September 2011
Volume 11, Issue 11
Vision Sciences Society Annual Meeting Abstract  |   September 2011
Unraveling ultra-rapid categorization
Author Affiliations
  • Michael Mack
    Vanderbilt University
  • Thomas Palmeri
    Vanderbilt University
Journal of Vision September 2011, Vol.11, 832. doi:
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      Michael Mack, Thomas Palmeri; Unraveling ultra-rapid categorization. Journal of Vision 2011;11(11):832.

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      © ARVO (1962-2015); The Authors (2016-present)

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The classic finding of a basic-level advantage in categorization (Rosch et al., 1976) has been challenged by recent findings in ultra-rapid categorization tasks (Thorpe et al., 1996). Rapid decisions made in a glance suggest that superordinate (e.g., “animal”) representations are accessed as fast as or faster than basic (e.g., “bird”) representations (Macé et al., 2009; Mack & Palmeri, 2010). The conclusions from classic and rapid categorization are in conflict. That could be because the two different paradigms underlying these conclusions differ on several critical factors.

We attempted to make sense of these contradictory conclusions by investigating both the effect of stimulus exposure and blocking of target categories on the speed and accuracy of categorization decisions. We crossed two different exposure durations (25 ms versus 250 ms) and two different category orders (blocked versus randomized) across four category verification experiments where animals and plants were categorized at the superordinate, basic, and subordinate levels. As expected, with brief exposures and blocked target order - conditions typically used in the rapid categorization paradigm - superordinate categorization was as fast and accurate as basic categorization. In contrast, we observed a basic-level advantage in the three other conditions. With a random target order and brief exposures and with longer exposures responses were fastest and most accurate for basic categorization.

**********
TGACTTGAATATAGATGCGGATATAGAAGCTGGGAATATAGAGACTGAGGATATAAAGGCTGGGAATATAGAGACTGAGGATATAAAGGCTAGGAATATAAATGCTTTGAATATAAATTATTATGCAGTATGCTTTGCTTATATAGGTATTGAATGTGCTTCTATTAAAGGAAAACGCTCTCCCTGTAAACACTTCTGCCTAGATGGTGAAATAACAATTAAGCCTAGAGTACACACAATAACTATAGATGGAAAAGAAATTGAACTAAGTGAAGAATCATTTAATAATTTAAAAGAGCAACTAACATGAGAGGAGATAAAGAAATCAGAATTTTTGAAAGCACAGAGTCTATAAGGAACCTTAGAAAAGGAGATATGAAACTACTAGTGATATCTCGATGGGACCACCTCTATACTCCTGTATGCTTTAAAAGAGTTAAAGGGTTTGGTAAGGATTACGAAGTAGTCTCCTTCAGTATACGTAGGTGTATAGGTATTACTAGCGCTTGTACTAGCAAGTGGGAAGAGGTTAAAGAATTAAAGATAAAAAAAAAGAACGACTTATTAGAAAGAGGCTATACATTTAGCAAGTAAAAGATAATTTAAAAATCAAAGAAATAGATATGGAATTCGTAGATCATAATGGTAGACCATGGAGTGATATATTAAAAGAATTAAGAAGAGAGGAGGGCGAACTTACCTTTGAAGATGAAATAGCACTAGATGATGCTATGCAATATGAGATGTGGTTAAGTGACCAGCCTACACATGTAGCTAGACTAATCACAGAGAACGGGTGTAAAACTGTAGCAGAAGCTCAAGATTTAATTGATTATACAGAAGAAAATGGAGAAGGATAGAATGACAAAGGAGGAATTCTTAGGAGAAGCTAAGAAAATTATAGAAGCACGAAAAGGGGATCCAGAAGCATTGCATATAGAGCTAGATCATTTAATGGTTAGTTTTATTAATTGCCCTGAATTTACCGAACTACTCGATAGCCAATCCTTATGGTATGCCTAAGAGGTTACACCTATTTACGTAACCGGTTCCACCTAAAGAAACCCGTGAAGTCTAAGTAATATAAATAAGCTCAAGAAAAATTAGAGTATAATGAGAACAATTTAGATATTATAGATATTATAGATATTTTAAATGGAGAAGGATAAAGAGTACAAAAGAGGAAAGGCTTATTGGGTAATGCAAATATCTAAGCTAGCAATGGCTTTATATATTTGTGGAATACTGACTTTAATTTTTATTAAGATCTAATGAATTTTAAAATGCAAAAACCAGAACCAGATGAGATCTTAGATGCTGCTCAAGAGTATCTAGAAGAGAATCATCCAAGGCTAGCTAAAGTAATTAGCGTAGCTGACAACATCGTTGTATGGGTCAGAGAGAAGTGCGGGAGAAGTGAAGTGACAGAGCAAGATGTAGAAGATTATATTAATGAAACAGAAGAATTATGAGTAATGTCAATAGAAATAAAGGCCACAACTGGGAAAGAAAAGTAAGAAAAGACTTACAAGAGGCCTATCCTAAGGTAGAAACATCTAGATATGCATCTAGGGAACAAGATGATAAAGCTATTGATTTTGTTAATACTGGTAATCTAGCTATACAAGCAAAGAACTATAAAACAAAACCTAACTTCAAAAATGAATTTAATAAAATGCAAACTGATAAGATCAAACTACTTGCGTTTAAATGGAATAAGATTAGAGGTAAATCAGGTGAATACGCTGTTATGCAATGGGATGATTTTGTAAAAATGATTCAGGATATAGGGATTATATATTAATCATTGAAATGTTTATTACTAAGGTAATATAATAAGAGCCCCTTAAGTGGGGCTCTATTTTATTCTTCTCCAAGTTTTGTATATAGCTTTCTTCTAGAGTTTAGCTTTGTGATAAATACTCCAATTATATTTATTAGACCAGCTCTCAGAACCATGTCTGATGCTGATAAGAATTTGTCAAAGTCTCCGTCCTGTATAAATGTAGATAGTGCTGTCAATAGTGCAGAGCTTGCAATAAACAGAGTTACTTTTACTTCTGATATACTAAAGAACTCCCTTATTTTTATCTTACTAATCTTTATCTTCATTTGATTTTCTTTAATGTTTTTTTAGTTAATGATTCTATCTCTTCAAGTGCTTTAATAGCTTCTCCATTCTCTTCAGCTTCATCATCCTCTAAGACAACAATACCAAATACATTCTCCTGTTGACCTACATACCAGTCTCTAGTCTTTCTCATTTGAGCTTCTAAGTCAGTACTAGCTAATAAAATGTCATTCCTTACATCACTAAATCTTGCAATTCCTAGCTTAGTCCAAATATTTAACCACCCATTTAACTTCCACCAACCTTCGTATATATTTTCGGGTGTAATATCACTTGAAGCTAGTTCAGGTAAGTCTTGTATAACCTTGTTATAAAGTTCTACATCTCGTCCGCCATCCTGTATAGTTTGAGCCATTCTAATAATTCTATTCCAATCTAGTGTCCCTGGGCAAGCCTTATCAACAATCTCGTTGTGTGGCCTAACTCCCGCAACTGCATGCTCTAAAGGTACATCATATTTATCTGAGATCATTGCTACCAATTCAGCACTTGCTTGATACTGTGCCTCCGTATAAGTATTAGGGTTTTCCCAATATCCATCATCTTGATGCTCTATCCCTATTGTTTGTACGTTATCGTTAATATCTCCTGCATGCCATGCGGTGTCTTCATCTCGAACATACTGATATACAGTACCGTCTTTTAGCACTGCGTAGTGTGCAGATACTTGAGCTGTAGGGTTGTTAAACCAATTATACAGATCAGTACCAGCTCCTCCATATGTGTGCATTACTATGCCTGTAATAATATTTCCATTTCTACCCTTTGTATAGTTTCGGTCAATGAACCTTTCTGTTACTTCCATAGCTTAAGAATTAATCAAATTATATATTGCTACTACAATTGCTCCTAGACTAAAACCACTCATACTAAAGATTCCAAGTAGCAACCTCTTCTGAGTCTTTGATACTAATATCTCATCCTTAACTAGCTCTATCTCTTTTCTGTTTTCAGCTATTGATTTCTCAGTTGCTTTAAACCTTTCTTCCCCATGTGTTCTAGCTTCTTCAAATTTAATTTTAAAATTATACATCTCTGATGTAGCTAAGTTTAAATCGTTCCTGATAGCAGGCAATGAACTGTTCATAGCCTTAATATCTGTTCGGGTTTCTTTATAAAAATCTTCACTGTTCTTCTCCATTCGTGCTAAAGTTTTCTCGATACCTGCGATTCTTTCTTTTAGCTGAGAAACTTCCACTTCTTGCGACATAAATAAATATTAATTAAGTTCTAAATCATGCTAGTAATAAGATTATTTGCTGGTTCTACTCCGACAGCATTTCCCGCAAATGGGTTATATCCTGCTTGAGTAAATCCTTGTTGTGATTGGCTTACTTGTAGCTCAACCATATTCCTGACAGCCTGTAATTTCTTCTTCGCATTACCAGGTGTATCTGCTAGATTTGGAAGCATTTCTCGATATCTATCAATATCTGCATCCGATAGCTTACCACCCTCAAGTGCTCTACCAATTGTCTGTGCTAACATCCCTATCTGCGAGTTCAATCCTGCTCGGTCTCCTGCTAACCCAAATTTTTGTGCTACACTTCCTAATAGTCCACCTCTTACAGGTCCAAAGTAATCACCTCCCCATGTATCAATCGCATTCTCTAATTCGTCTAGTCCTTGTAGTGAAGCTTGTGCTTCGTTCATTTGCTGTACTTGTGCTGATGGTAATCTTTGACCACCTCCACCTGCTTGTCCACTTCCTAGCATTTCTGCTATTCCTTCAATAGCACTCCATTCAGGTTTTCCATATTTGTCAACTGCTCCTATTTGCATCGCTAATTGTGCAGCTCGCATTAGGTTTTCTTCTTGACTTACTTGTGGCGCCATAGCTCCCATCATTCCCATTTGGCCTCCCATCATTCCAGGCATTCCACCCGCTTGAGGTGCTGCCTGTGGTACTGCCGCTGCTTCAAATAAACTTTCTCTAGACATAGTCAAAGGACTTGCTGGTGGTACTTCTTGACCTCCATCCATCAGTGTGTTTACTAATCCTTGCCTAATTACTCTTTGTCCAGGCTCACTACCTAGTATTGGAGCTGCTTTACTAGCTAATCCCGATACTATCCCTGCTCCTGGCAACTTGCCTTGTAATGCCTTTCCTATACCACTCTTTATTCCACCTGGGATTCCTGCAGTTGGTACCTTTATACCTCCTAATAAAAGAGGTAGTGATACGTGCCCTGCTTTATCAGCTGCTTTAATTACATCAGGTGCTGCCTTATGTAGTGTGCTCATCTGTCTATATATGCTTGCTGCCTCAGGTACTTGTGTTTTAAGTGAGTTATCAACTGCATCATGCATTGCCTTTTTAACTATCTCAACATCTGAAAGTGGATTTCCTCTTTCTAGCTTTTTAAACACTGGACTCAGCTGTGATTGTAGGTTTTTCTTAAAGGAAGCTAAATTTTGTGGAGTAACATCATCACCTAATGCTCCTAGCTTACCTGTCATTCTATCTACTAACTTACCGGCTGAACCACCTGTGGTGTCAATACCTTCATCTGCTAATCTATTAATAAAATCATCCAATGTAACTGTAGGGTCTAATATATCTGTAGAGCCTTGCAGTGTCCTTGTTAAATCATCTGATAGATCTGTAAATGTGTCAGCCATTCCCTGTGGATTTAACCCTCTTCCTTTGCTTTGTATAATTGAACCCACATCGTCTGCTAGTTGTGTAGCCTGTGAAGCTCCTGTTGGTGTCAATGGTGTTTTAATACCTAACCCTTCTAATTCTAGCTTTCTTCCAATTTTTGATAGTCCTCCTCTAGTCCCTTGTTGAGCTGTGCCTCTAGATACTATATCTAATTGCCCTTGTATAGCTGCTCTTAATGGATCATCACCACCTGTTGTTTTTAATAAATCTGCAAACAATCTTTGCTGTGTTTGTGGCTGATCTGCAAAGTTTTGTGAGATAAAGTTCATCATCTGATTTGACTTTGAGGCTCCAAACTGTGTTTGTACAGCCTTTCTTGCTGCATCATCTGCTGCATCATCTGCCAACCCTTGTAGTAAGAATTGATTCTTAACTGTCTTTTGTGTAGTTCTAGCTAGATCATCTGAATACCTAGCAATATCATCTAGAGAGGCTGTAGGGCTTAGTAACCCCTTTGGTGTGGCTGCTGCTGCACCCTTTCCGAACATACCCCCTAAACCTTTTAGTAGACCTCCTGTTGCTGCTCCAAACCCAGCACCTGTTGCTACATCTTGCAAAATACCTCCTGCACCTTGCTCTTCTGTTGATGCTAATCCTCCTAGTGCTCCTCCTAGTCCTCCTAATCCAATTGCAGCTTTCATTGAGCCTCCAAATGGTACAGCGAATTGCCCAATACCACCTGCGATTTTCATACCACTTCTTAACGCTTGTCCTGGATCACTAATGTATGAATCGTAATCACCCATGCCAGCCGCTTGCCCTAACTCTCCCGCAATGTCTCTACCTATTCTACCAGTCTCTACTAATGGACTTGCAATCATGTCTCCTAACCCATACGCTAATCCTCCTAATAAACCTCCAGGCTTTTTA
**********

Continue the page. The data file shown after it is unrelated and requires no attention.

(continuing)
These results suggest that the experimental context of rapid categorization may evoke specific processing strategies not found when using what may arguably be considered default categorization strategies. Classic and rapid categorization results may not be in conflict per se. Instead, these two paradigms characterize different aspects of the perceptual categorization system. You may spot the animal faster than the bird, but only at a glance and when finding animals is the only thing on your mind.


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